A third fallacy is that of linearity of effects – the idea that the effects of increments in arts inputs are invariant to scale and that their relationship to community-level outcomes are thus linear in form. Although it is natural to talk as if this is the case, there is much reason to believe that it is not. Often returns may diminish: for example, opening the first theatre and presenting the first concert series in a community that has access to neither of these probably raises quality of life (for residents who care) a lot more than adding an additional theatre group or concert series in a community that already has lots of these. Or returns may increase to scale: “addiction models” of arts consumption suggest that participation in the arts increases demand (through learning that increases the efficiency with which participants convert arts experience into “utility”).

The premise behind this meeting is that the arts are not unique in being heterogeneous; having different kinds of effects on different kinds of people and communities; and having nonlinear effects. The goal of this meeting is to convene leading scholars from several fields in which researchers try to ascertain the influence of relatively small or marginal factors (e.g., levels of public health spending, numbers of religious institutions, the diffusion of new technologies, crime victimization levels, the quality of educational institutions, or levels of stress and social support) on relatively large and complex outcomes (e.g., community economic development, “social capital,” maintenance of the housing stock, community identity, or aggregate measures of community members’ individual well-being).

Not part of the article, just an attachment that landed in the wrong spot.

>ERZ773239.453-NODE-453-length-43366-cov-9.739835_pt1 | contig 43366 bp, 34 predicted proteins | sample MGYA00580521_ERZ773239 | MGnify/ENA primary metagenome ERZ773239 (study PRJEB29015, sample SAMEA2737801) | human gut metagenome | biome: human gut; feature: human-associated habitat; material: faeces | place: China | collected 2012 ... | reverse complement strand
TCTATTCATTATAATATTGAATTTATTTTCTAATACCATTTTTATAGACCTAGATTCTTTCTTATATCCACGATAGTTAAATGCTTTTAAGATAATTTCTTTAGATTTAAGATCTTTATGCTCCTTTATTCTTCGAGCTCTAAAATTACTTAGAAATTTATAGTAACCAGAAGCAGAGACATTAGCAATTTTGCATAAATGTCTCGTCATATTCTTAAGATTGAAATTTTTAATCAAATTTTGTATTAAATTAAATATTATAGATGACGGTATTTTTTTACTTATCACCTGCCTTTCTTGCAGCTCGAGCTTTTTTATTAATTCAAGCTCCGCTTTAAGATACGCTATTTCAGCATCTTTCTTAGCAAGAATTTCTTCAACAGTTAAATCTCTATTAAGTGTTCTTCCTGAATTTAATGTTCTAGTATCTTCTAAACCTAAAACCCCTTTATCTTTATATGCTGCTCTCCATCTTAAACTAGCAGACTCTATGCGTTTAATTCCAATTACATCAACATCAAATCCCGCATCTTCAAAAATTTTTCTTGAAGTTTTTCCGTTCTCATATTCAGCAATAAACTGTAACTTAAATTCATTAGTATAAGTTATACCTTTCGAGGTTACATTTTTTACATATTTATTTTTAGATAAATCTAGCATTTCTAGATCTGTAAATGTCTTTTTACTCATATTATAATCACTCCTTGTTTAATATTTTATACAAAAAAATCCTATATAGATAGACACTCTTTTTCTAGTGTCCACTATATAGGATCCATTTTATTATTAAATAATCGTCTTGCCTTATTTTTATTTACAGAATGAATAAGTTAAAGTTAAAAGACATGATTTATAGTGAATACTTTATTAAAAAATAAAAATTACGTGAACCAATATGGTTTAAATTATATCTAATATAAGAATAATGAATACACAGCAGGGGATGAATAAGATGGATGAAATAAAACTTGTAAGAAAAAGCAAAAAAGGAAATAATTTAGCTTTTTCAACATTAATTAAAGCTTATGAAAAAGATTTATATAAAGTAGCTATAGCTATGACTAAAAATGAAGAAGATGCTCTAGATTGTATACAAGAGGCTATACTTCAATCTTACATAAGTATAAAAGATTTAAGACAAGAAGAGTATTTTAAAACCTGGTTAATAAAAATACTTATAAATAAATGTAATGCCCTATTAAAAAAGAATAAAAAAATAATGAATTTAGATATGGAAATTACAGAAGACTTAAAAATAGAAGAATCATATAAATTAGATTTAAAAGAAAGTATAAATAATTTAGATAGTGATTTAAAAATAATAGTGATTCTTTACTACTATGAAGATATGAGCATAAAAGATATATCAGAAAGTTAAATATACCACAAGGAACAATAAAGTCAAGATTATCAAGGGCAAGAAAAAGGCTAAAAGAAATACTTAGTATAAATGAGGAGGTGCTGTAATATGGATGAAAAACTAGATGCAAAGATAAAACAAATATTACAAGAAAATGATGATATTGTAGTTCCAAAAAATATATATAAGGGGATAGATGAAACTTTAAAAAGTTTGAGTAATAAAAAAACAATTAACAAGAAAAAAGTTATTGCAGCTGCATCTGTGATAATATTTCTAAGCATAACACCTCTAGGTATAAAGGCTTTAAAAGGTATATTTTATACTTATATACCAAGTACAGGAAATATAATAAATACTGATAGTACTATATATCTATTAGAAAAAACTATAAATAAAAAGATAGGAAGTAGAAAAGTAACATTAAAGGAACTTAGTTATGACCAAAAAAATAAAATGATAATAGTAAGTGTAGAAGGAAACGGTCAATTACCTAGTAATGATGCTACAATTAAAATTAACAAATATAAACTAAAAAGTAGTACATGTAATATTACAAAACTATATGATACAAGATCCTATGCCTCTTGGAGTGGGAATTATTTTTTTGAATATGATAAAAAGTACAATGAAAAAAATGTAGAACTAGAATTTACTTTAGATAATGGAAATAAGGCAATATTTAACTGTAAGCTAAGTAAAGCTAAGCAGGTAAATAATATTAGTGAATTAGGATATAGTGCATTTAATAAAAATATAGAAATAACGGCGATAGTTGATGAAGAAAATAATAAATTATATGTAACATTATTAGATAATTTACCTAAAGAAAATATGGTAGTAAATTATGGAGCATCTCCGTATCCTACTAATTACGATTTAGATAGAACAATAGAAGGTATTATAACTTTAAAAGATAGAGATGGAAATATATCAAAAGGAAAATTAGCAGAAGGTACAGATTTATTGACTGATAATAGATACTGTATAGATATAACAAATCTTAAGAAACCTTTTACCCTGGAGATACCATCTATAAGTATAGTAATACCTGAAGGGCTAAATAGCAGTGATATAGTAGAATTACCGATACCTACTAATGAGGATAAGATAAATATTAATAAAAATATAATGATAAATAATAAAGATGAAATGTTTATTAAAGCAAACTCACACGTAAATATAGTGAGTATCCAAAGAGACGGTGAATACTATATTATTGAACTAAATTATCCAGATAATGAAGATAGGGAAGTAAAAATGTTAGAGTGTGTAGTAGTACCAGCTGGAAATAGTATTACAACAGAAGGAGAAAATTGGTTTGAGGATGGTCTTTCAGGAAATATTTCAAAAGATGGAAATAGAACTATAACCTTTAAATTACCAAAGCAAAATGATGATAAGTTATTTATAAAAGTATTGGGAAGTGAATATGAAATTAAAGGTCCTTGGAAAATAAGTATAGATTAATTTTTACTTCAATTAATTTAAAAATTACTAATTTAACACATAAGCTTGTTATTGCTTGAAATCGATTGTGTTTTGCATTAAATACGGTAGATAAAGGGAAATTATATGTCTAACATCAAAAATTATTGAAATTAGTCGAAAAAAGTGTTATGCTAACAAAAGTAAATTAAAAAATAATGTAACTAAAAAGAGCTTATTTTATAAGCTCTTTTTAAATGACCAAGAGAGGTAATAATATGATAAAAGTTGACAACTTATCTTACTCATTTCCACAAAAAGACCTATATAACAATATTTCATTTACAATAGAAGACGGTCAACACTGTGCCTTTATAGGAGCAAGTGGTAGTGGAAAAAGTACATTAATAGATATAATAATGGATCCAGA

By bringing together scholars working in a variety of these fields for a day and a half, we hope to engender wide-ranging, free-wheeling discussion of key conceptual and methodological challenges at both the abstract level (which we hope all participants will find stimulating and useful) and with reference to research on the arts (with the hope of making a direct intervention in this field). Panels will be structured around particular problems (both methodological dilemmas, like modeling path-dependent effects, and substantive outcomes, like studying effects on economic development). Researchers from different fields will be asked to make brief and informal presentations on particular aspects of their work, with discussants responding informally as a prelude to more general discussion. For the most part (but not always), presenters will be from fields outside and the arts, whereas discussants will be arts researchers who will consider the relevance of the presenters’ comments for research on the arts.

Products of the meeting will include an annotated bibliography of research on the relationship between the arts and communities; a paper presenting a taxonomy of mechanisms by which certain kinds of artistic inputs are believed to influence certain aspects of community; and a report suggesting new approaches to articulating and testing empirically the relationship between the two. The first two will be produced and circulated in advance of the meeting, whereas the latter document will be informed by the meeting itself and distributed thereafter.

Princeton University Home Tel: (609) 258-5180; E-mail: artspol@princeton.edu